Socialism’s famous principle was “From each according to his ability, to each according to his contribution.” Ironically, Western democracies are basically trying to use an even more implausible communist motto, “from each according to his ability, to each according to his need,” in their desire to make everyone equal thus often giving people money for nothing. But many people, if given a choice, would choose not to have a job if they can get by; unfortunately, societies need people to work to move forward. This disregard for human nature, that kills true socialist societies relatively quickly, is killing the West slowly, mostly because government mismanagement, rampant in the Soviet Union, is mitigated to a certain degree in the West by free elections.

    Senator Sanders advocates a higher minimum wage and free college education but forgets to mention that there is no evidence that higher minimum wage helps poor people (consider that there is no correlation between minimum wage and poverty level) and that in order to get free tuition in Europe people have to pass vigorous entrance exams that many of those who cheer Sanders and his ideas would not pass. Unfortunately, young people who adore Sanders and have positive views of socialism do not know what it really is because they were born after the USSR ceased to exist, and schools, where curriculum and textbooks are written by left leaning college professors, do not explain that either. Neither do they want to know because believing in fictitious Denmark paradise is much easier… But real life is not a fairy tale and takes hard work to succeed.

    • Submitted by RB Holbrook on 03/10/2016 - 12:58 pm.

      Here is Where You Lost Me

      “Now that we know that the term “democratic socialism” is a misnomer . . .” Democracy is a system for choosing leaders. Socialism is an economic system. Socialism no more contradicts democracy than capitalism equals, or leads inevitably to, democracy.

      • Submitted by chuck holtman on 03/11/2016 - 08:30 am.

        Well, actually,

        Capitalism (at least after a fairly short time) cannot coexist with democracy, as we see well today. In other words, in a society the distribution of economic power and the distribution of political power always will align with each other. The concern about socialism isn’t that it would preclude democracy; indeed it would be very congenial to democracy (if it indeed were socialism and not state capitalism like the Soviet Union). The concerns about socialism are simply that it wouldn’t result in an economy that serves the public very well (though nor does capitalism) and that a socialized economic system installed prematurely (i.e., before the productivity and clan-destruction of capitalism has created the basis for economic sufficiency and mutual trust) will promote cronyism and corruption. Of course neither Sanders nor anyone else is advocating socialism. He, and others (like me), are just arguing that on the simplified continuum between no collective economic control on one end, and socialism on the other, we’d be much better off (economically, politically, socially, environmentally, etc) sitting measurably further toward the socialism end of the spectrum.

        • Submitted by RB Holbrook on 03/11/2016 - 01:13 pm.

          True

          I was referring to the wisdom that surfaces in right-wing circles that free market capitalism will inevitably produce democracy. Just open up the markets and the authoritarians will wither away, to be replaced by good old Jeffersonian democrats.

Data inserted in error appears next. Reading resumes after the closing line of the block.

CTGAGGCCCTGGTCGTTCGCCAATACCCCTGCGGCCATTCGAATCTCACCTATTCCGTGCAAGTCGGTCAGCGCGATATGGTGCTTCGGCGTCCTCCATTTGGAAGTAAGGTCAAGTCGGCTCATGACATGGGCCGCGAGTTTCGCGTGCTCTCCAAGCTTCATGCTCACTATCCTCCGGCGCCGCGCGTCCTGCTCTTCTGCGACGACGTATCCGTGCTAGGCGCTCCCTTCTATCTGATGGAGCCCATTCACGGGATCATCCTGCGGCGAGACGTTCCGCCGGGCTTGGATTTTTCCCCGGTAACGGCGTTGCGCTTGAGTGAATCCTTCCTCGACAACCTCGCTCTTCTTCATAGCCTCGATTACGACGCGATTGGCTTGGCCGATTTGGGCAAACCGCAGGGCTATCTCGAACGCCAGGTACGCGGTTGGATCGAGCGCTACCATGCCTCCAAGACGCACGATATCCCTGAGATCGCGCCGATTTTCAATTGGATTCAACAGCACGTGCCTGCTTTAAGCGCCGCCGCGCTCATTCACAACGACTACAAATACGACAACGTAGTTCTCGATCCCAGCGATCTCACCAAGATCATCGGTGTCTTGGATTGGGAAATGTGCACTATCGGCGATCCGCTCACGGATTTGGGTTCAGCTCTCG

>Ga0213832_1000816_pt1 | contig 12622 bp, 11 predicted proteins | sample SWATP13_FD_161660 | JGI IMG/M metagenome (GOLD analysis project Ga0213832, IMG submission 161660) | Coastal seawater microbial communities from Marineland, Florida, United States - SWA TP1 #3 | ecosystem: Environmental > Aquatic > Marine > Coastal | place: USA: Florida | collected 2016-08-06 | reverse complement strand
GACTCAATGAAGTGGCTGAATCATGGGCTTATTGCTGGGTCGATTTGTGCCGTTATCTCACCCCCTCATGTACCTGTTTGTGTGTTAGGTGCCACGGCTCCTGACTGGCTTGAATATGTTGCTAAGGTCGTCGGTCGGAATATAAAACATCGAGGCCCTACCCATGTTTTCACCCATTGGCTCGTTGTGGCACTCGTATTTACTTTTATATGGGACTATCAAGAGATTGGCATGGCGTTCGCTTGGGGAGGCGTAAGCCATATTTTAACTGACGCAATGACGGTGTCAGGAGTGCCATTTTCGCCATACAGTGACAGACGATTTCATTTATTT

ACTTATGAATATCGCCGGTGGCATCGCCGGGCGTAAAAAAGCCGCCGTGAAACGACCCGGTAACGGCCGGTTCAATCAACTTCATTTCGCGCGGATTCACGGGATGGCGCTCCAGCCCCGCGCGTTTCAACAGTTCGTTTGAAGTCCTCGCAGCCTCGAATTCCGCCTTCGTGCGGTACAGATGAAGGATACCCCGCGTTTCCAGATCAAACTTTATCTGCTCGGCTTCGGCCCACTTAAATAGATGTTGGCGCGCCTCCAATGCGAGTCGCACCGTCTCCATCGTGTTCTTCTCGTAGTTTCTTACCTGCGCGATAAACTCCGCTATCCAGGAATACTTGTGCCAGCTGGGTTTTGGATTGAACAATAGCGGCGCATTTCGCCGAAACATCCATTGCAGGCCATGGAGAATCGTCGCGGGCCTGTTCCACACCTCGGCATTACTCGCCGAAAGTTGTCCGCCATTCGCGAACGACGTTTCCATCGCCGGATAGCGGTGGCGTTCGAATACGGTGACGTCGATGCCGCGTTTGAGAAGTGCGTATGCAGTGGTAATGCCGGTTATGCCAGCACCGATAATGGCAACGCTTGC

After all, isn’t that how it worked in Russia? Or India? Or Singapore?

    • Submitted by Rachel Kahler on 03/10/2016 - 10:36 am.

      A moment

      Before I read the entirety of your post, I want to point out that political parties of the same name as an actual political stance are not equivalent, nor are political parties of the same name in different countries. Claiming otherwise isn’t a good start to an honest conversation.

      • Submitted by Ilya Gutman on 03/10/2016 - 10:11 pm.

        A concept

        Mr. Holbrook, an economic system where government owes everything is an anathema to freedom because everyone depends on government; as I said, not a single real socialist country has ever been democratic and vice versa.

        Ms. Kahler, I was mostly talking about the concept, not about specific parties…

        • Submitted by Rachel Kahler on 03/11/2016 - 08:42 am.

          Then

          You’ve started with the wrong premise. Which is why this quote: “not a single real socialist country has ever been democratic and vice versa” doesn’t make sense. First, the US is a democratic republic, not a pure democracy. Second, the US Constitution defines the US as a democratic republic, no matter who is president and what his or her political affiliations or ideas are (egad, we had a Bull Moose president, and somehow the country didn’t become a large palmate-antlered deer). Third, there has never been any “real socialist” country or “real democratic” country, so you can make no claims about their traits. Finally, democracy and socialism fit into 2 different categories. Claiming that they’re incompatible is like saying that a zoo can’t have elephants because zoos have monkeys.

        • Submitted by RB Holbrook on 03/11/2016 - 09:44 am.

          Definitions

          You are taking the Merriam-Webster definition of “socialism” as the settled, definitive one. In fact, if you scroll down from the definition you quoted, we see that ” In the modern era, “pure” socialism has been seen only rarely and usually briefly in a few Communist regimes. Far more common are systems of social democracy, now often referred to as “democratic socialism,” in which extensive state regulation, with limited state ownership, has been employed by democratically elected governments (as in Sweden and Denmark) in the belief that it produces a fair distribution of income without impairing economic growth.”